"From an experienced cricketer like Ashwin to do this and then talk in the press conference about how it wasn't premeditated… that was an embarrassment. '
"How can he continue to lead the Kings XI outfit? I do not know. Privately his teammates will be embarrassed by what happened. They couldn't look their opponents in the eye afterwards.
"It was premeditated out of desperation."
Lloyd said: "I would argue Ashwin didn't go about things correctly.
"It's only my opinion, but I thought that Ashwin was trying to deceive the batsman."
Indian test great Erapalli Prasanna said Ashwin "is not telling the truth".
"He is feeling guilty and he is trying to cover up," he said according to Times Now.
"I don't think he is clear to himself. He is bluffing. He is not telling the truth."
Here’s the MCC on the Mankad. So he could’ve been safe or out, depending on interpretation 🤷🏽♂️ pic.twitter.com/mtcLTXQw8e— Guy Heveldt (@GuyHeveldt) 26 March 2019
It comes as Aussie star Pat Cummins said he would not want to ever win a game from a Mankad.
"I wouldn't want to win a game like that," Australian quick Cummins said in Abu Dhabi on Tuesday evening.
"It didn't really sit well with me ... it was a pretty bad look. "If a batsman is trying to steal a run you can kind of understand, but I didn't think Jos was doing anything untoward.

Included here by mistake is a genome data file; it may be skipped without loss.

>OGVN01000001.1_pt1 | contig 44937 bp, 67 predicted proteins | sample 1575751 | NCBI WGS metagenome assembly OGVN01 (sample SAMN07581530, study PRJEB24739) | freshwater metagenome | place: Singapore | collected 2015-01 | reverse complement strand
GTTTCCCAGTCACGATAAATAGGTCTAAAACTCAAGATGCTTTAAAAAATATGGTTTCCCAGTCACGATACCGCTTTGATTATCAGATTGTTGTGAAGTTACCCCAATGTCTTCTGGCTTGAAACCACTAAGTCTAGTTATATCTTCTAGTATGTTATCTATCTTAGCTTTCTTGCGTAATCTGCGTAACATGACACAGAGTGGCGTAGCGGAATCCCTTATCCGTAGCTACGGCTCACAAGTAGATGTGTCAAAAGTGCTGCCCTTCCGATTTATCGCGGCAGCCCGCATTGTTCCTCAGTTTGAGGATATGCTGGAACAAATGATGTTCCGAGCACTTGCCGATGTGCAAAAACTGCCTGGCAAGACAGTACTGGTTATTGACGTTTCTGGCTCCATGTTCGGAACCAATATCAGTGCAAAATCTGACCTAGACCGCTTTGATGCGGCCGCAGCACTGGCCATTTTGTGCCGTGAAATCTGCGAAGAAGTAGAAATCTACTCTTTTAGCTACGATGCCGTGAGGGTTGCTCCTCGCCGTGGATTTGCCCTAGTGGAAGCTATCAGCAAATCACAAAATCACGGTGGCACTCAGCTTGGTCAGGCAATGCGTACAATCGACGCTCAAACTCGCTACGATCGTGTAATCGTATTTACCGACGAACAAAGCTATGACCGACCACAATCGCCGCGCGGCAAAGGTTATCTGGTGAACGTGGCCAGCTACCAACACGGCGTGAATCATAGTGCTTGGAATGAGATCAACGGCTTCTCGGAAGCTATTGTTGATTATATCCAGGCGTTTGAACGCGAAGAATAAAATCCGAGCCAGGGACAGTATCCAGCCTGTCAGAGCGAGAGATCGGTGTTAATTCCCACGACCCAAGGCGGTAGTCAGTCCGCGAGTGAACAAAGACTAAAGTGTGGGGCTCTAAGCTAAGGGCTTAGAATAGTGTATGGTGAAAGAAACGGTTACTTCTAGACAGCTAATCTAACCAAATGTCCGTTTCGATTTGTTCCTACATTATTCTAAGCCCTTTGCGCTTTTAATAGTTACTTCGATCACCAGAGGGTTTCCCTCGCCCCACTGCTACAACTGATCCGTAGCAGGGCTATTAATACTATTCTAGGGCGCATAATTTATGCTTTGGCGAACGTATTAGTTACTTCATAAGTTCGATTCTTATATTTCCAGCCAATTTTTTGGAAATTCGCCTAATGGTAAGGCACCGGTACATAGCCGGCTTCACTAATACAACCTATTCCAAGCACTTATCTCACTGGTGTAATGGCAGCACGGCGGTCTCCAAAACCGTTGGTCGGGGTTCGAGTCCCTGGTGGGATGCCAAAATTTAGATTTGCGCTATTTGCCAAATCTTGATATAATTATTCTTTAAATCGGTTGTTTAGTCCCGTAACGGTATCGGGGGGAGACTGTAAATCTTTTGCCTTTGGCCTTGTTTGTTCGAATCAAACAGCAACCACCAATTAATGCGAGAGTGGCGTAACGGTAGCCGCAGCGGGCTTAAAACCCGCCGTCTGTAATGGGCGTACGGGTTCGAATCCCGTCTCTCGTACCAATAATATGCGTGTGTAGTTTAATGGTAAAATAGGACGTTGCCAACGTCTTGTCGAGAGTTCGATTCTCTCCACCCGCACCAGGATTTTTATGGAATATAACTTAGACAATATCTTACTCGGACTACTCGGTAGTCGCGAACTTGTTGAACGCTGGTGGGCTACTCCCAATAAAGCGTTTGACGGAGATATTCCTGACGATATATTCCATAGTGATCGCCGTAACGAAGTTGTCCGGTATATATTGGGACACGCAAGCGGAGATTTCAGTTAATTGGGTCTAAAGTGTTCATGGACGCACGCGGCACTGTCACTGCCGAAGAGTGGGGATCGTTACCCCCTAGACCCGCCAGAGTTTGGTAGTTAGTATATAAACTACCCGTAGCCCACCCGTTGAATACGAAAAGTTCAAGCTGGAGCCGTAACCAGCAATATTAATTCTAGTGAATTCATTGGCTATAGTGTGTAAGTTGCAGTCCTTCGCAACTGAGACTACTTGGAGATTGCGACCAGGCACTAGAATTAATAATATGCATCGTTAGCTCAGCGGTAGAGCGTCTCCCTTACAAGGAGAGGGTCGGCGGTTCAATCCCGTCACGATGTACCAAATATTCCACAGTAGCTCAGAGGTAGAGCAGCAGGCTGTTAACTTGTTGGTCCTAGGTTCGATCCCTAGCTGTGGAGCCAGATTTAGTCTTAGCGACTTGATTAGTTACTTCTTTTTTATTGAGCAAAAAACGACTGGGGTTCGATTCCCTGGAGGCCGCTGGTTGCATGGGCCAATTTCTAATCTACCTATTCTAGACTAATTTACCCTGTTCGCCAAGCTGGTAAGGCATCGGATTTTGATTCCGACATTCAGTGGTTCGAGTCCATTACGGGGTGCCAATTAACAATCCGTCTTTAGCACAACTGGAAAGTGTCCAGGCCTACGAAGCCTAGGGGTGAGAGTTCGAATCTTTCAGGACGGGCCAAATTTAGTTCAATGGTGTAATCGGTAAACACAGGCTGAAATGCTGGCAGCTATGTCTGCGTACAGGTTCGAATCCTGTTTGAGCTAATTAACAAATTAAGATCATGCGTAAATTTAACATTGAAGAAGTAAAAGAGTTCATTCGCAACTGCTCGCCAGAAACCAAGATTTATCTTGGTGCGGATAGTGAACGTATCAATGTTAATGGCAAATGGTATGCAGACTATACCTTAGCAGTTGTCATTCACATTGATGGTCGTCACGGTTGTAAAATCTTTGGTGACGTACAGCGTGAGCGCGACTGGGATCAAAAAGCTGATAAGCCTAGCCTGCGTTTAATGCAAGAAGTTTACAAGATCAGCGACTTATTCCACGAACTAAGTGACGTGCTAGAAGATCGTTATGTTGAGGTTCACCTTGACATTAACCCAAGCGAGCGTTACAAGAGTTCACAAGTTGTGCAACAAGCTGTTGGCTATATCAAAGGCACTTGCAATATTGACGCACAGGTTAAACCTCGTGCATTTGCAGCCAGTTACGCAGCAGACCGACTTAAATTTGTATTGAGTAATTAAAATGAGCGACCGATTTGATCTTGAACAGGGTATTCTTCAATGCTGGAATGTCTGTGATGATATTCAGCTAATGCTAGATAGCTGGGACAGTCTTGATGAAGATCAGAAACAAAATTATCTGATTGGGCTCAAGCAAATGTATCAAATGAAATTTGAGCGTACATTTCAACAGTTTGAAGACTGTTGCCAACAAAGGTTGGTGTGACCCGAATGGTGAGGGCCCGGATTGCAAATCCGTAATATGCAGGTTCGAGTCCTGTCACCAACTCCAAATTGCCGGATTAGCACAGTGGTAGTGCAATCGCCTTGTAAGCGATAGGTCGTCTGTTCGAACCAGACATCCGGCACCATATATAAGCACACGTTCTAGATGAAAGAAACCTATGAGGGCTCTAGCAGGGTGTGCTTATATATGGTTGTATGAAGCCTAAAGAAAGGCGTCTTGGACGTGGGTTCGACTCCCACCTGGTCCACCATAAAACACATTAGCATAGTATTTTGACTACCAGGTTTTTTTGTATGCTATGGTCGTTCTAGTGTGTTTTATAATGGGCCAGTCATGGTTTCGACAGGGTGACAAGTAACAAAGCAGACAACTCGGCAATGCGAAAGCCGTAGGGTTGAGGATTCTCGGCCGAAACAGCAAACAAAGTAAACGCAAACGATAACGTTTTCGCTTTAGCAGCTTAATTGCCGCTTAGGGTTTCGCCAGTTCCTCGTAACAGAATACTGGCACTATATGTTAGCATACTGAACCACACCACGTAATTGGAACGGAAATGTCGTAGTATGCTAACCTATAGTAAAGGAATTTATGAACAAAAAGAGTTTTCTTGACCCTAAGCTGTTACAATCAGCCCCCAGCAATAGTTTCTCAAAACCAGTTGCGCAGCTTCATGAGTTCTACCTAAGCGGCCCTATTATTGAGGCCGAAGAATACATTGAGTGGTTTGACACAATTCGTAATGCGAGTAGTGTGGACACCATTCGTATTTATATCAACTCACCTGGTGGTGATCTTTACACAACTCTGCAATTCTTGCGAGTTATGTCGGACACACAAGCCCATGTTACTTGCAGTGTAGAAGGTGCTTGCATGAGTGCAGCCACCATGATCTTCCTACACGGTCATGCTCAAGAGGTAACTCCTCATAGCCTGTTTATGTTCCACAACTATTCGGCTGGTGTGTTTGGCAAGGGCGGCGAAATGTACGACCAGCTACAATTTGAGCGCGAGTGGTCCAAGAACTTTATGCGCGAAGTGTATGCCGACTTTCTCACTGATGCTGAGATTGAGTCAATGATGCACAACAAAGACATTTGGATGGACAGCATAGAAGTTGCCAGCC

"You could probably almost argue when he was going to release the ball, he would have been in his crease."
The legal style of dismissal is frowned upon by many players and it had been customary for bowlers to offer the non-striker a warning before completing a Mankad.
Laws dictate that the timing of a Mankad must be when "the bowler would normally have been expected to release the ball", which arguably wasn't the case in the latest controversy.
Several players in Australia's 15-man squad were far from impressed. "I spoke to a couple of the boys and they all sort of said the same, that it didn't really sit well with them," Cummins said.
"The rule is there but I thought in that instance it was a real stretch. "I think the old rule of thumb of warning a batsman is totally fine."
Royals ambassador Shane Warne called Ashwin's conduct "disgraceful" and embarrassing, while Matthew Hayden termed it a "terrible gesture" in commentary. Warne called Ashwin "an embarrassment to the game" during a series of fired-up messages on Twitter.
"I hope the BCCI doesn't condone this sort of behaviour in the IPL," Warne wrote.
"This win at all costs mentality has got to stop.
"As captain of your side you set the standard of the way the team wants to play and what the team stands for!
"Why do such a disgraceful and low act like that tonight? You must live with yourself and FYI - it's to (sic) late to say sorry Mr Ashwin. You will be remembered for that low act." Warne argued Ashwin had no intention of actually bowling, so it should have been called dead ball.
Ashwin insisted his actions were "there within the rules of the game".
"Look, it was very instinctive," he said.
"On my part, it was very instinctive. It was not planned or anything like that. It's there within the rules of the game. I don't understand where the spirit of the game comes, naturally if it's there in the rules, it's there."
- with AFP, AAP